Book Review: Geology of the San Francisco Bay Region
by Sue Rosenthal on October 01, 2006
Geology of the San Francisco Bay Region, by Doris Sloan, UC Press, 2006, 360 pages, $17.95
“The world-famous Bay Area rocks tell a geologic story that reads like a Russian novel with a very large cast of characters. Because of our plate tectonic history, we have a crazy-quilt pattern of rocks almost defying description and order.” With these words, Doris Sloan, adjunct professor in the Department of Earth and Planetary Science at UC Berkeley (and Bay Nature author), sets herself a daunting task in writing Geology of the San Francisco Bay Region. But she succeeds wonderfully in describing the complex geology of the region—and making it accessible to readers at all levels of understanding.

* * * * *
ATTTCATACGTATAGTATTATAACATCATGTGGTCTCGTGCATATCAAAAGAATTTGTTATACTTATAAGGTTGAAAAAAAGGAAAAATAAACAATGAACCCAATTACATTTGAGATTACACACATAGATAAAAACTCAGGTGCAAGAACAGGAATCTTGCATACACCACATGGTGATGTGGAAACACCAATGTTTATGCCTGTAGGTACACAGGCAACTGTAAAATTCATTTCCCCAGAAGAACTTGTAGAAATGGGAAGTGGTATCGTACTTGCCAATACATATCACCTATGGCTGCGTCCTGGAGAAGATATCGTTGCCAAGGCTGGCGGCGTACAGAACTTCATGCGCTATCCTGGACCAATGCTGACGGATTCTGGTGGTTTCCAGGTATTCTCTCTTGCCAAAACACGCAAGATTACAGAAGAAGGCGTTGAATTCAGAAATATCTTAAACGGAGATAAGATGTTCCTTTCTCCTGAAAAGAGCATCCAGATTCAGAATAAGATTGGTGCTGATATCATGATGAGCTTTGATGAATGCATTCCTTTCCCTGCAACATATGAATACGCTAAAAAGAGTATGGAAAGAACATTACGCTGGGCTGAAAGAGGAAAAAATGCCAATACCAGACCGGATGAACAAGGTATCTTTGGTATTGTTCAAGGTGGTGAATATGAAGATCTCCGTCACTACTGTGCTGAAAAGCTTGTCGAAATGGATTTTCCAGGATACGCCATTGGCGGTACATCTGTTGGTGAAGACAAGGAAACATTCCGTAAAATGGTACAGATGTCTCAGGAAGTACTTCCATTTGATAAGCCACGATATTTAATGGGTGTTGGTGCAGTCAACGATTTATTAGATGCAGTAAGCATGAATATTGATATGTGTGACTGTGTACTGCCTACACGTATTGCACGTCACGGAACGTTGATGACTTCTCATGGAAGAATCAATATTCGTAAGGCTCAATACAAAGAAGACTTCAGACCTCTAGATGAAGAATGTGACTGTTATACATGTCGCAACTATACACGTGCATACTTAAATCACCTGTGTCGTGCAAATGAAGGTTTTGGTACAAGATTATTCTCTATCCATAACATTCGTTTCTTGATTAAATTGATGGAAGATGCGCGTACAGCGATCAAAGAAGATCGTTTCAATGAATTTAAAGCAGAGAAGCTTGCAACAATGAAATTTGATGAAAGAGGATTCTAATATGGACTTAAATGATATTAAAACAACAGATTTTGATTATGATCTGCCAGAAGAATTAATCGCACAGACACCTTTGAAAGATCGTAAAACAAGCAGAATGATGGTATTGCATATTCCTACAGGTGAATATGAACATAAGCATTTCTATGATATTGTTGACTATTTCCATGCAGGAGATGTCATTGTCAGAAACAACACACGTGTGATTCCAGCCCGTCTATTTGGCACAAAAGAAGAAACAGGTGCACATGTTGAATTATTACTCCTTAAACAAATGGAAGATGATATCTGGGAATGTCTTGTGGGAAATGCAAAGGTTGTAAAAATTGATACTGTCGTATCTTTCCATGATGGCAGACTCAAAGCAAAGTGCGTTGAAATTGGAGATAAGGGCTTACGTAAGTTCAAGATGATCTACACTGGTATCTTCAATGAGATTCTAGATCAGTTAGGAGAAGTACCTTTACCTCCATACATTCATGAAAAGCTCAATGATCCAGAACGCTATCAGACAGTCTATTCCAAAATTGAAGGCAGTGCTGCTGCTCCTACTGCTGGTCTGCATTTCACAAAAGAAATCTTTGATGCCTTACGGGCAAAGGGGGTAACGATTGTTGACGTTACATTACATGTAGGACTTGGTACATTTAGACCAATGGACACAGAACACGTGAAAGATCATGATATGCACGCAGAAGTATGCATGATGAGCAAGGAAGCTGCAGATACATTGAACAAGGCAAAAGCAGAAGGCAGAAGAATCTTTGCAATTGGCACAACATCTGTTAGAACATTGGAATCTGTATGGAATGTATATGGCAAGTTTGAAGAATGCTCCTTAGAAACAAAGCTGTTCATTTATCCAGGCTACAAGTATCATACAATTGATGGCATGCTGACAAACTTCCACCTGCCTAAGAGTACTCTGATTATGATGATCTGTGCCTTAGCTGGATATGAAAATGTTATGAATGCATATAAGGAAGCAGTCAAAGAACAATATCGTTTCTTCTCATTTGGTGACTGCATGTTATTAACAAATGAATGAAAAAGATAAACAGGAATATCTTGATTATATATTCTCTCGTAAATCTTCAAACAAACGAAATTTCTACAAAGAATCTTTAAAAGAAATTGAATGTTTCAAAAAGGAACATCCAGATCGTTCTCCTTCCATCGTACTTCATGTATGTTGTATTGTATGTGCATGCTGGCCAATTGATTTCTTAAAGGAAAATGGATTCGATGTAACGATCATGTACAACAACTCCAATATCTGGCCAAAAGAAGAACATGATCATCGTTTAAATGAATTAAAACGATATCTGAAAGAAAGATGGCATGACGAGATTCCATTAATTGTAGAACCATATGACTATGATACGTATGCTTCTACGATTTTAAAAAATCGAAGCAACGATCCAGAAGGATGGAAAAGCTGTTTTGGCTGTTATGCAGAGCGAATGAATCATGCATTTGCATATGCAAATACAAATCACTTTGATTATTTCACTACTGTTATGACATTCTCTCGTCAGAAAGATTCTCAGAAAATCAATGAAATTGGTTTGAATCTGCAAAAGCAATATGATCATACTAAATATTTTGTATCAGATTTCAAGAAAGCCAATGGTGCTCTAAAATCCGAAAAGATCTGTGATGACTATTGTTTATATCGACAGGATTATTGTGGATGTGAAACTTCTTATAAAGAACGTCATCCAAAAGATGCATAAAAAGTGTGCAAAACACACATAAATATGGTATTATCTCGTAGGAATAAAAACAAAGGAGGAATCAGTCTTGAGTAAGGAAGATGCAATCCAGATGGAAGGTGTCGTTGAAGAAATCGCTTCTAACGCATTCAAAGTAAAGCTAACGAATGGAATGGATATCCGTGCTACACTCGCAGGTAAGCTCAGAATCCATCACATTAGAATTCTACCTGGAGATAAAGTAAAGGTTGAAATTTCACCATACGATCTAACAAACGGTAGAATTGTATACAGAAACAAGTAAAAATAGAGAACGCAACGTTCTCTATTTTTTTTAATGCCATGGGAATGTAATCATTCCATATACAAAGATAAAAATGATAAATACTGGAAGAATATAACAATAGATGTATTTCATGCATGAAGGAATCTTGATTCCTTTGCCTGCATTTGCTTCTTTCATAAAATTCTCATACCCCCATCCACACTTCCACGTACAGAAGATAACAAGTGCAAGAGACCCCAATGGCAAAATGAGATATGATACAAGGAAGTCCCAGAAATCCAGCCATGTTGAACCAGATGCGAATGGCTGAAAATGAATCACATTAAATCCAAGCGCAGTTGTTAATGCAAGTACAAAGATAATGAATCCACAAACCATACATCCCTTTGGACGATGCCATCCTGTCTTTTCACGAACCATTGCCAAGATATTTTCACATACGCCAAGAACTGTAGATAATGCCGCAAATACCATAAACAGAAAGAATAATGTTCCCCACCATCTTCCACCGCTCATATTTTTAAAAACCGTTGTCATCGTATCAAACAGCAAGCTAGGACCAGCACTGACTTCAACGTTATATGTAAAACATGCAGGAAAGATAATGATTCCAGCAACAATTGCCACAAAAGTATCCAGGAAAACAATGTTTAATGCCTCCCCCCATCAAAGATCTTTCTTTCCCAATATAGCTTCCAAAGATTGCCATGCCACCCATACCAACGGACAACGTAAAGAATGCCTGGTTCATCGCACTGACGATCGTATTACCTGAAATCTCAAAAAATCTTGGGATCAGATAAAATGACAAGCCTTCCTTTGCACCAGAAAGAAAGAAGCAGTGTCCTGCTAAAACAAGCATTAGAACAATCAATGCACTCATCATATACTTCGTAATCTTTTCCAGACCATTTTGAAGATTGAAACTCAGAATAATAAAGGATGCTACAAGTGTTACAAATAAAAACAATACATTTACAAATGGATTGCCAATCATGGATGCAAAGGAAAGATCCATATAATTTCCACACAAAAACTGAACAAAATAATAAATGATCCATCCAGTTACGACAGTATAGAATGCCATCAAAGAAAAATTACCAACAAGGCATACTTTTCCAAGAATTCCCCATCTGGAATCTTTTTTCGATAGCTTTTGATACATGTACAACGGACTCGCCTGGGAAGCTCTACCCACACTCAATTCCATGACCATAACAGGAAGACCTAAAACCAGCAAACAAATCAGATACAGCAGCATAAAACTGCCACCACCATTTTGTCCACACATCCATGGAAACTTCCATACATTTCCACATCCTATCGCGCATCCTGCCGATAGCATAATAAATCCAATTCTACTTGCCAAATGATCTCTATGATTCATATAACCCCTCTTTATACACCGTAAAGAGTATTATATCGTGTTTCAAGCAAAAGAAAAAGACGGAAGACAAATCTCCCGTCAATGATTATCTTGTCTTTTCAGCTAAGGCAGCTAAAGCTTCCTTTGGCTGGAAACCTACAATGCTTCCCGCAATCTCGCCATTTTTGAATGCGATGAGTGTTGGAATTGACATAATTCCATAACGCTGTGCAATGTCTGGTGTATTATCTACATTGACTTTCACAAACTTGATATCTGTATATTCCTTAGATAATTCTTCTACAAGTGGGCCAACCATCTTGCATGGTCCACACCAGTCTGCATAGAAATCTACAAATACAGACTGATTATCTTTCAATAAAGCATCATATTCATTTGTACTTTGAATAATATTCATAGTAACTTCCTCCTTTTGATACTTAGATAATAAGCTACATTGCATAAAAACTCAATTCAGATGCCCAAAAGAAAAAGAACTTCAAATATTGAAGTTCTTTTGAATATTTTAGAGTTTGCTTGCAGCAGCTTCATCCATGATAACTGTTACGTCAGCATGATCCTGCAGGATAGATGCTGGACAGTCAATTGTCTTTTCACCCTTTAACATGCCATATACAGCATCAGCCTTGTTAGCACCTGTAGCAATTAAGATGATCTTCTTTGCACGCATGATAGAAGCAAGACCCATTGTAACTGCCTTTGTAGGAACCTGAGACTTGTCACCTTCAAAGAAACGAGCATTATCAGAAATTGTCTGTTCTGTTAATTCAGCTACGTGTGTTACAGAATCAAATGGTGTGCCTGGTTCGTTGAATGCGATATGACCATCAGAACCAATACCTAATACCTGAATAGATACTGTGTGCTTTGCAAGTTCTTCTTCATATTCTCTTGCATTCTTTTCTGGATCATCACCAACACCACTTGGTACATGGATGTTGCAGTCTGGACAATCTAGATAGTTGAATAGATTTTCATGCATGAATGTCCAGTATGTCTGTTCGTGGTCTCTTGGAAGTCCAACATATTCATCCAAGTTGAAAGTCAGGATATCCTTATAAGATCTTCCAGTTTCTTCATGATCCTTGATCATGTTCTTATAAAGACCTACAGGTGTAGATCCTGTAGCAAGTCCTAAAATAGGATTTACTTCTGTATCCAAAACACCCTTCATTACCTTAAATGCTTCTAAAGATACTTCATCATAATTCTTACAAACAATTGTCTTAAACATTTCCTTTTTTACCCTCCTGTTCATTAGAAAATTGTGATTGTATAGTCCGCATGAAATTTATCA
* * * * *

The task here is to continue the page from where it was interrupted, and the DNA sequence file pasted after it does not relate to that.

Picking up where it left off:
Basic knowledge of local geology is key to understanding our landscapes, but until now, there simply hasn’t been a comprehensive source for laypeople on this topic. Thankfully, now there is. The book tells the story of the Bay Area’s geologic foundations through clear and engaging prose, easy-to-read figures and maps, and helpful photographs by fellow Bay Area geologist John Karachewski. The first three chapters give the reader a succinct yet thorough introduction to the processes, time scale, and rocks important to understanding Bay Area geology. The following chapters elucidate the region’s varied and remarkable geologic landscapes, including ice age dune sand in San Francisco, recently subsided land in the Santa Clara Valley, and the veritable maze of earthquake faults in the East Bay. To make the concepts and descriptions more tangible, Sloan gives examples in publicly accessible places readers can visit. Her expertise, enthusiasm, and gifted storytelling translate these landscapes into a lucid text that helps us better understand the foundations of our Bay Area home.